NEXT WEEK the Town Hall Theatre hosts Seven Lives For Liberty, a theatrical tribute in drama and music to the seven signatories of the 1916 Proclamation.
Featuring a cast of 37 performers, the show includes original songs by Pat Waters composed in honour of each of the signatories, dramatic recreations of key incidents from their lives, and striking use of archive photographic images of the key personalities and locations of the era.
The show, which will shortly commence an extensive tour of Ireland, has received the patronage of the descendants of the signatories and one of its principal organisers has been James Connolly-Heron, great-grandson of James Connolly.
Ahead of Seven Lives For Liberty’s Galway performance, James Connolly-Heron talked to me about the show, beginning with an account of how it all came about. “It all started when Pat Waters came to my door one day with his CD containing his songs in honour of the signatories. When I listened to the songs I was surprised by how good they were.
“I had the idea initially of doing a launch for the CD and then I thought ‘Why not a show with dramatic vignettes that would tell people about the signatories’ lives?’ I already knew writer Frank Allen through his play Twelve Days In May, based on the final days of James Connolly so I got in touch with him and he got together all the actors, etc, and we ended up doing a very successful show in Liberty Hall.
“From a very modest beginning and a modest plan for a simple show it has now grown and taken on a life of its own. You could say it has become the Riverdance of the revolution!”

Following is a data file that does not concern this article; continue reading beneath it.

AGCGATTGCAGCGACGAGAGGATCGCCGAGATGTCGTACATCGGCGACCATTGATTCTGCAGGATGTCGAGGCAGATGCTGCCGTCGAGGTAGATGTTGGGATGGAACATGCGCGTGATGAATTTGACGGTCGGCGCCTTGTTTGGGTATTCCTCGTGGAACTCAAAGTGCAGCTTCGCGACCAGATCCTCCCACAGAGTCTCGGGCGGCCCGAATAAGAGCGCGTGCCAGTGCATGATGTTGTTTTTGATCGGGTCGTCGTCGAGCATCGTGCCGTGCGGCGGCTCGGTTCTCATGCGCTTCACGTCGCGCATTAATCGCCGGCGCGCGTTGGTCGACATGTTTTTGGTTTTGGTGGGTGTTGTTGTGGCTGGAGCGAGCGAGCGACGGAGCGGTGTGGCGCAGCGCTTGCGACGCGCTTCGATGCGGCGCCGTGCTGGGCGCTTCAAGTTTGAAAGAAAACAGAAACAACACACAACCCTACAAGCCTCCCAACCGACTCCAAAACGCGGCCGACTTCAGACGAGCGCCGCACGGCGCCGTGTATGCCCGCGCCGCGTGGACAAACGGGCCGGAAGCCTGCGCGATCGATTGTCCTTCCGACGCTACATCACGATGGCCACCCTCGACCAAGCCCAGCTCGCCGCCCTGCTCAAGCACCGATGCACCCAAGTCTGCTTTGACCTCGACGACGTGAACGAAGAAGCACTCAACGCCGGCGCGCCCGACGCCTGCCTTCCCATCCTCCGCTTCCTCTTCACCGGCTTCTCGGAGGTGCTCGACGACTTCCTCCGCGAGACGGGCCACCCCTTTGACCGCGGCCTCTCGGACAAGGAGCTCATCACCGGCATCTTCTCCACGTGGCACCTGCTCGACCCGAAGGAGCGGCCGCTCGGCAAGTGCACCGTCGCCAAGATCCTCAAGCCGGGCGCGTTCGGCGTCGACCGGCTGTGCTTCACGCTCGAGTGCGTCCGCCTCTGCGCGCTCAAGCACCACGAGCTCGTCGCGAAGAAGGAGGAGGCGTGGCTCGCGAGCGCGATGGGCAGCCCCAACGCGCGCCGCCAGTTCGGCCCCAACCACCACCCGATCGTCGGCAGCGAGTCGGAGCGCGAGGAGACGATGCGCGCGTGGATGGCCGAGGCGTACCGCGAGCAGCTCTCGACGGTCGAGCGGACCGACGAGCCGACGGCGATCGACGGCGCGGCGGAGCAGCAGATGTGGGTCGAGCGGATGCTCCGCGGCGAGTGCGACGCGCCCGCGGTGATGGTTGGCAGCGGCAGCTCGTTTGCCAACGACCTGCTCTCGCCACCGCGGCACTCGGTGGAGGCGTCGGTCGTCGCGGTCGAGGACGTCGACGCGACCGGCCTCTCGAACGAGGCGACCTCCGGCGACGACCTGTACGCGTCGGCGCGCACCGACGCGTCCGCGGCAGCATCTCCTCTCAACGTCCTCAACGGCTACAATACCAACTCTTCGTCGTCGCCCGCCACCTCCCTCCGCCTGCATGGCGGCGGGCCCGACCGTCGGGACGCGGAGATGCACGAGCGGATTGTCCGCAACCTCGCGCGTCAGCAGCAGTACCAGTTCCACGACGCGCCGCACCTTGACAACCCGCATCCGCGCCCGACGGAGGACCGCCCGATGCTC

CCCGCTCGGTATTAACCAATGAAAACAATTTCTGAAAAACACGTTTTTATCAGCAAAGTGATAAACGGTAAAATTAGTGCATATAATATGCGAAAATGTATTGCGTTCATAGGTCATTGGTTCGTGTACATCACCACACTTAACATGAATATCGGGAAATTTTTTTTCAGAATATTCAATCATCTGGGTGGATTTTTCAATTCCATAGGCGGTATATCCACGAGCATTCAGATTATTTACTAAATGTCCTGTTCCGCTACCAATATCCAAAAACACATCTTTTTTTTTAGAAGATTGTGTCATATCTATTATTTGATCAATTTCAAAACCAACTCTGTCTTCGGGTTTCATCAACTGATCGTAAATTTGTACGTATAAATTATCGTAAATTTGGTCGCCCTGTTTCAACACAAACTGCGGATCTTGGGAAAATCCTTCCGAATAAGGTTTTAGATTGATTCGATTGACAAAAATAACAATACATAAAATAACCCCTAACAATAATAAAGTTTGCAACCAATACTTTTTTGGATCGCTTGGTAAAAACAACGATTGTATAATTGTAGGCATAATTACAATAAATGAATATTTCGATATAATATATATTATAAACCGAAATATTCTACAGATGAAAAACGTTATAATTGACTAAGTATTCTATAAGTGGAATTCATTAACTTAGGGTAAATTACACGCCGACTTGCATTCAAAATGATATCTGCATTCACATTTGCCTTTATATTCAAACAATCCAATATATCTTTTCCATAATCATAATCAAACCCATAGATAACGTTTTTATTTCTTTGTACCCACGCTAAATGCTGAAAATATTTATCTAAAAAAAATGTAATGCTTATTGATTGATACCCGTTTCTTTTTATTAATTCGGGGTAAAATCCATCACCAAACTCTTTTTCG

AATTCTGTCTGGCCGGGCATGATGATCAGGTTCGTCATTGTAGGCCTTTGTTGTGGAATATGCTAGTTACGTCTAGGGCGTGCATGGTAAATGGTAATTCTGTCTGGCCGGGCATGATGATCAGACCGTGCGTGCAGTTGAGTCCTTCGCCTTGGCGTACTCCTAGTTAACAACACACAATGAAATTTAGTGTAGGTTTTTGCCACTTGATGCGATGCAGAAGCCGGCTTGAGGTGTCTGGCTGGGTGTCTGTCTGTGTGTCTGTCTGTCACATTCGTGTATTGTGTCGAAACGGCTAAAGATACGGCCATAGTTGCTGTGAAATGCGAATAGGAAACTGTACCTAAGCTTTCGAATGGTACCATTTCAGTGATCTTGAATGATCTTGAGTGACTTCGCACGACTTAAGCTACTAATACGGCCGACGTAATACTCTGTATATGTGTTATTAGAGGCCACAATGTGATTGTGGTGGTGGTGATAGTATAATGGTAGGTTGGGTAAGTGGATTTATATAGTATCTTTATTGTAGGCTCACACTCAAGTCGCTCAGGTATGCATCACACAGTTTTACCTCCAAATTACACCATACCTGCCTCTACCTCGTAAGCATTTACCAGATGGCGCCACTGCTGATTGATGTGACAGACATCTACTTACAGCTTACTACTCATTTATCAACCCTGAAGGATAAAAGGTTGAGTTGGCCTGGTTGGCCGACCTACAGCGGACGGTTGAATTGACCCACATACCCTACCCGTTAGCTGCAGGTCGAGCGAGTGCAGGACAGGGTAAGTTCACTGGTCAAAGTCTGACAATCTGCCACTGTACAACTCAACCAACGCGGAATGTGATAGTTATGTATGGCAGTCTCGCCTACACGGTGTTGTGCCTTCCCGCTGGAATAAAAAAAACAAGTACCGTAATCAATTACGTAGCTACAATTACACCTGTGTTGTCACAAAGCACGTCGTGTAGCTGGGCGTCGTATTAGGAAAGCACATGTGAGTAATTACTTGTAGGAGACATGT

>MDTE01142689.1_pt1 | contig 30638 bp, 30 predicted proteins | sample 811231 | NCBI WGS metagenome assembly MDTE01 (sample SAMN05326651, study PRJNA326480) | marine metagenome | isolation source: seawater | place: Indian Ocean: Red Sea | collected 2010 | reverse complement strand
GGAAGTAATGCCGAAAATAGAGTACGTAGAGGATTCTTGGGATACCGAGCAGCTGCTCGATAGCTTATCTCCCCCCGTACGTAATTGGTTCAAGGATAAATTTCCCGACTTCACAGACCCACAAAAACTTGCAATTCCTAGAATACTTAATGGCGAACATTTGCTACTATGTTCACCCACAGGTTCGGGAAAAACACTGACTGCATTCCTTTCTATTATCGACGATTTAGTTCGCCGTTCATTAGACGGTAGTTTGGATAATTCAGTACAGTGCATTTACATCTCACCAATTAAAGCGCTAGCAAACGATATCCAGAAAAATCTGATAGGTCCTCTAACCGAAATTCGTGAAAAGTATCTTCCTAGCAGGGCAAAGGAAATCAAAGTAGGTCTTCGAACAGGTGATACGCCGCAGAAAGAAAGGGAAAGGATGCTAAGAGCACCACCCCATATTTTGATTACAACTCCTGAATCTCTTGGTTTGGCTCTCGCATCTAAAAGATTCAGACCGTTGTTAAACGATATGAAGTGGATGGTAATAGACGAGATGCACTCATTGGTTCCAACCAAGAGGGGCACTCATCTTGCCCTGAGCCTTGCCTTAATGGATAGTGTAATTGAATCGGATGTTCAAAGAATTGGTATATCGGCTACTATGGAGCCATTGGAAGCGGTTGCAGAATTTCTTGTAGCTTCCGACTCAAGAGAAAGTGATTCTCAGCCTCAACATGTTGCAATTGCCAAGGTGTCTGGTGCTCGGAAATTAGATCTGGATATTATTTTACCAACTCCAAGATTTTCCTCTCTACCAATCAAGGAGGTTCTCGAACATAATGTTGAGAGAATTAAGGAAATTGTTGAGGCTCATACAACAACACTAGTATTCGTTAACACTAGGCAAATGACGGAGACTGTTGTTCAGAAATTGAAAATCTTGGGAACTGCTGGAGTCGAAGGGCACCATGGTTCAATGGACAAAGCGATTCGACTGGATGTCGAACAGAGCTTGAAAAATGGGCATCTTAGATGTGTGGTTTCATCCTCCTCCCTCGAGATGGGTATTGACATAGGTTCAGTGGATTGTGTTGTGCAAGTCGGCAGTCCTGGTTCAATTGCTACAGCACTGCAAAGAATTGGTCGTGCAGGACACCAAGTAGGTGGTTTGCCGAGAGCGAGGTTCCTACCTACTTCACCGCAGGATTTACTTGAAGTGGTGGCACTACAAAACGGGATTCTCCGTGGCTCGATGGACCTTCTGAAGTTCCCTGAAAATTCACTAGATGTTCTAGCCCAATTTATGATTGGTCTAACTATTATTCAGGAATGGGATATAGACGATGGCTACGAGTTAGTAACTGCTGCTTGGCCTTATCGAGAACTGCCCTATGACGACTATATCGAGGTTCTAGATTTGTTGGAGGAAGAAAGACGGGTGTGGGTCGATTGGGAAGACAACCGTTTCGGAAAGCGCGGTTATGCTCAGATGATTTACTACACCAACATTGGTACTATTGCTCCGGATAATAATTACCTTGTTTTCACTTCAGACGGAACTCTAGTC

Connolly-Heron notes of the signatories: “They were more than just military figures. They played a huge part in the cultural and artistic revival of the nation at the time; they were poets, playwrights, teachers, musicians. Eamon Ceannt for instance was an uileann piper and founded the Dublin Pipers’ Club which still exists to this day. We refer to them as the golden generation of their time, compared to our own time where we instead have golden circles.”
He expands on what audiences can expect from the evening: “I’d describe it as a show, not a play. We’re putting in a lot of content we hope will be new to people and we’re painting a broader canvas in portraying them than how they are often seen. In terms of the writing we have tried as far as possible to stay true to their own actual words, a lot of scenes are drawn from their last statements to their courts martial or to family members.
“As well as Pat Waters’ songs we have included traditional airs and songs so there is a mix there in terms of the music. We use a lot of visuals as well, so you might have a photograph of Tom Clarke’s shop or St Enda’s School. We weren’t sure initially how well the transition between visuals and live actors would work but it really did and there were times when you could hear a pin drop during in Liberty Hall.”
Connolly-Heron was personally impressed with how Seven Lives brought his famous forebear to life: “What the show did for me watching it was it took the picture of him down off the wall and presented him as a real life character which was amazing. We got great reactions from other relatives along the same lines, that it created living people out of what had always been this image in your life. The relatives are patrons of the show and have been very supportive of the project, and quite a few of us will be present for the Galway show, notably the Ceannt family descendants.”
Seven Lives For Liberty is at the Town Hall on Thursday November 15 at 8pm. Tickets are available from the Town Hall on 091 - 569777 and www.tht.ie, while on Wednesday 14 at 9pm, the musicians who feature in the show will play a gig in Monroe’s, in Dominick Street.